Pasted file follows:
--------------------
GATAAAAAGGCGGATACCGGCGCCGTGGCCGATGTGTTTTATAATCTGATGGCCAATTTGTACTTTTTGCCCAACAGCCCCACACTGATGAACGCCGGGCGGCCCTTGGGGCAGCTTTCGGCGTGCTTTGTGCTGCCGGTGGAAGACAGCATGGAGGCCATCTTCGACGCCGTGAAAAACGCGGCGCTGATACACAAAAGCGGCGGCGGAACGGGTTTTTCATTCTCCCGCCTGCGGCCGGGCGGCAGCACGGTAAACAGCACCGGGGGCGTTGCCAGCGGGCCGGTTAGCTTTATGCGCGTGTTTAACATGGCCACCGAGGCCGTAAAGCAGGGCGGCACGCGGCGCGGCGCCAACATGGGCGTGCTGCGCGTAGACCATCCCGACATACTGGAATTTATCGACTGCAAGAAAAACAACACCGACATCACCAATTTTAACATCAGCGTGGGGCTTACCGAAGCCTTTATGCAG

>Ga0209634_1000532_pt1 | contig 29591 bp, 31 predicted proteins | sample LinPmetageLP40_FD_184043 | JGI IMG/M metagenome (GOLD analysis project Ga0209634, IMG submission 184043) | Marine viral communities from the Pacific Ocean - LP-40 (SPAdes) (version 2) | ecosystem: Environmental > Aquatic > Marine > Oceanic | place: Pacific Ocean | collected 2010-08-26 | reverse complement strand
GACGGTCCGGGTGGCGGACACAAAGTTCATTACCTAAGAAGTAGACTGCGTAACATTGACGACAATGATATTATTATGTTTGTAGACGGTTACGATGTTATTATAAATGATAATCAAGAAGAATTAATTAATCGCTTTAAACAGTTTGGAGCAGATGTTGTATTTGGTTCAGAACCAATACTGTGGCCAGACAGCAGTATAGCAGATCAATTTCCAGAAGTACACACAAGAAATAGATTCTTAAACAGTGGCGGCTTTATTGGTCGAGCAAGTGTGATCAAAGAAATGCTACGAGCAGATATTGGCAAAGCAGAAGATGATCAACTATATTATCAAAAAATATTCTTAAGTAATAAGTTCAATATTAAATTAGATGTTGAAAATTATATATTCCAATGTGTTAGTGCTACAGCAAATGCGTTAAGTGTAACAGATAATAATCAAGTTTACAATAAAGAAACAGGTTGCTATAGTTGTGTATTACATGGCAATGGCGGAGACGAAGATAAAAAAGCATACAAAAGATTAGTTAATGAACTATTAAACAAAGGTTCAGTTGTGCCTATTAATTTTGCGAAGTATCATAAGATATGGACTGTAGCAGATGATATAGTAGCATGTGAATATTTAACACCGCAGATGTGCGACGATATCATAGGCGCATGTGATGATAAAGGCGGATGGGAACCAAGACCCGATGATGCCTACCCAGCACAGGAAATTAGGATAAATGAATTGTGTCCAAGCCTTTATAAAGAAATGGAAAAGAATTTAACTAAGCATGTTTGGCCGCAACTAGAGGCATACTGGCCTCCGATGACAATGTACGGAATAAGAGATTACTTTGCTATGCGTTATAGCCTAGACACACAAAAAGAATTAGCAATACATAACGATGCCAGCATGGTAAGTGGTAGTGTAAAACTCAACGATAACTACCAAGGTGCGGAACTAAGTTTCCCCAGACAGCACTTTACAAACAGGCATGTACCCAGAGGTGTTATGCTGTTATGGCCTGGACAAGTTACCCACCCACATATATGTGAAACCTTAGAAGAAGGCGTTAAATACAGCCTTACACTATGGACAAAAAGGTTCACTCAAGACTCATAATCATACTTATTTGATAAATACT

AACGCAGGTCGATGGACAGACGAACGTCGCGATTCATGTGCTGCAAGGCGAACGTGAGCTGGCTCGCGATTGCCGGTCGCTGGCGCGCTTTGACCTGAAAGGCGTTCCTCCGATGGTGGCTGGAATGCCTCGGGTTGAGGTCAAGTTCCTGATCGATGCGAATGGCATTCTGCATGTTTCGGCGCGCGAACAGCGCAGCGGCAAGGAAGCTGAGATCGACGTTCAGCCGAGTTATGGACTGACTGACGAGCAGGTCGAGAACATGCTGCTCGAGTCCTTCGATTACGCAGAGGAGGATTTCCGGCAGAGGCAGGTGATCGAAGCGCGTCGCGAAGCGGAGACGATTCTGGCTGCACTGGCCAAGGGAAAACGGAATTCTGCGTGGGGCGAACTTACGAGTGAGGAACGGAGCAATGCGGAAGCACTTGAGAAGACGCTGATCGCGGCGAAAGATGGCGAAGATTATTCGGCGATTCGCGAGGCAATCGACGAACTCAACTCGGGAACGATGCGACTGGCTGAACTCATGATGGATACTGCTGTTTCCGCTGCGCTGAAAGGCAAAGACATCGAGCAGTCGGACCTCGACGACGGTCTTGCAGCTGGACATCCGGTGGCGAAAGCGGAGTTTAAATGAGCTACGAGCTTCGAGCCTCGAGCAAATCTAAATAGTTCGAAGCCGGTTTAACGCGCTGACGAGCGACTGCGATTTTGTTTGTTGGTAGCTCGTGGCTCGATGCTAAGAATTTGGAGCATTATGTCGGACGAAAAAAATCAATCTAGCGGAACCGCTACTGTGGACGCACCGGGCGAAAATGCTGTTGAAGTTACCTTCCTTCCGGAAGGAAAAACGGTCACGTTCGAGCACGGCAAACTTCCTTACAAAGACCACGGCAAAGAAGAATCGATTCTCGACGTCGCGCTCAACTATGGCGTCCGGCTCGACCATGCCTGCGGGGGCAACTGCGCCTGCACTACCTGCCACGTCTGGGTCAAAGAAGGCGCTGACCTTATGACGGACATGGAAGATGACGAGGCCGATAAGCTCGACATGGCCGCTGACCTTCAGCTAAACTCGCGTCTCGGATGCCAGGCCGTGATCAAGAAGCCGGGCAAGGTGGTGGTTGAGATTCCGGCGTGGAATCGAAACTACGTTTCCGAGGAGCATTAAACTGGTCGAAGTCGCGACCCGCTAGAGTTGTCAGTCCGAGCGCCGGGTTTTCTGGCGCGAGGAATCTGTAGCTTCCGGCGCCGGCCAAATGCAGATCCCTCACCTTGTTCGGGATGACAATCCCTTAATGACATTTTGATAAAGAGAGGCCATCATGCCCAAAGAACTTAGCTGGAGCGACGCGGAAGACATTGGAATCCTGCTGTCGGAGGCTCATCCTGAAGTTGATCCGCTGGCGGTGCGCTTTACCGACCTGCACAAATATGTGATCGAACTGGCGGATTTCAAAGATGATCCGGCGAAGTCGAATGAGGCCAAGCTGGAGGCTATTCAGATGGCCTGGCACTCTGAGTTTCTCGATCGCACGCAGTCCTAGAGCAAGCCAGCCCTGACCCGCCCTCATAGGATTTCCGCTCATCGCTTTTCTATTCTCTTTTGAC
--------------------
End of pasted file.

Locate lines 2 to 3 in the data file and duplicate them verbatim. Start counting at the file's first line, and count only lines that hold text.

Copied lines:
>Ga0209634_1000532_pt1 | contig 29591 bp, 31 predicted proteins | sample LinPmetageLP40_FD_184043 | JGI IMG/M metagenome (GOLD analysis project Ga0209634, IMG submission 184043) | Marine viral communities from the Pacific Ocean - LP-40 (SPAdes) (version 2) | ecosystem: Environmental > Aquatic > Marine > Oceanic | place: Pacific Ocean | collected 2010-08-26 | reverse complement strand
GACGGTCCGGGTGGCGGACACAAAGTTCATTACCTAAGAAGTAGACTGCGTAACATTGACGACAATGATATTATTATGTTTGTAGACGGTTACGATGTTATTATAAATGATAATCAAGAAGAATTAATTAATCGCTTTAAACAGTTTGGAGCAGATGTTGTATTTGGTTCAGAACCAATACTGTGGCCAGACAGCAGTATAGCAGATCAATTTCCAGAAGTACACACAAGAAATAGATTCTTAAACAGTGGCGGCTTTATTGGTCGAGCAAGTGTGATCAAAGAAATGCTACGAGCAGATATTGGCAAAGCAGAAGATGATCAACTATATTATCAAAAAATATTCTTAAGTAATAAGTTCAATATTAAATTAGATGTTGAAAATTATATATTCCAATGTGTTAGTGCTACAGCAAATGCGTTAAGTGTAACAGATAATAATCAAGTTTACAATAAAGAAACAGGTTGCTATAGTTGTGTATTACATGGCAATGGCGGAGACGAAGATAAAAAAGCATACAAAAGATTAGTTAATGAACTATTAAACAAAGGTTCAGTTGTGCCTATTAATTTTGCGAAGTATCATAAGATATGGACTGTAGCAGATGATATAGTAGCATGTGAATATTTAACACCGCAGATGTGCGACGATATCATAGGCGCATGTGATGATAAAGGCGGATGGGAACCAAGACCCGATGATGCCTACCCAGCACAGGAAATTAGGATAAATGAATTGTGTCCAAGCCTTTATAAAGAAATGGAAAAGAATTTAACTAAGCATGTTTGGCCGCAACTAGAGGCATACTGGCCTCCGATGACAATGTACGGAATAAGAGATTACTTTGCTATGCGTTATAGCCTAGACACACAAAAAGAATTAGCAATACATAACGATGCCAGCATGGTAAGTGGTAGTGTAAAACTCAACGATAACTACCAAGGTGCGGAACTAAGTTTCCCCAGACAGCACTTTACAAACAGGCATGTACCCAGAGGTGTTATGCTGTTATGGCCTGGACAAGTTACCCACCCACATATATGTGAAACCTTAGAAGAAGGCGTTAAATACAGCCTTACACTATGGACAAAAAGGTTCACTCAAGACTCATAATCATACTTATTTGATAAATACT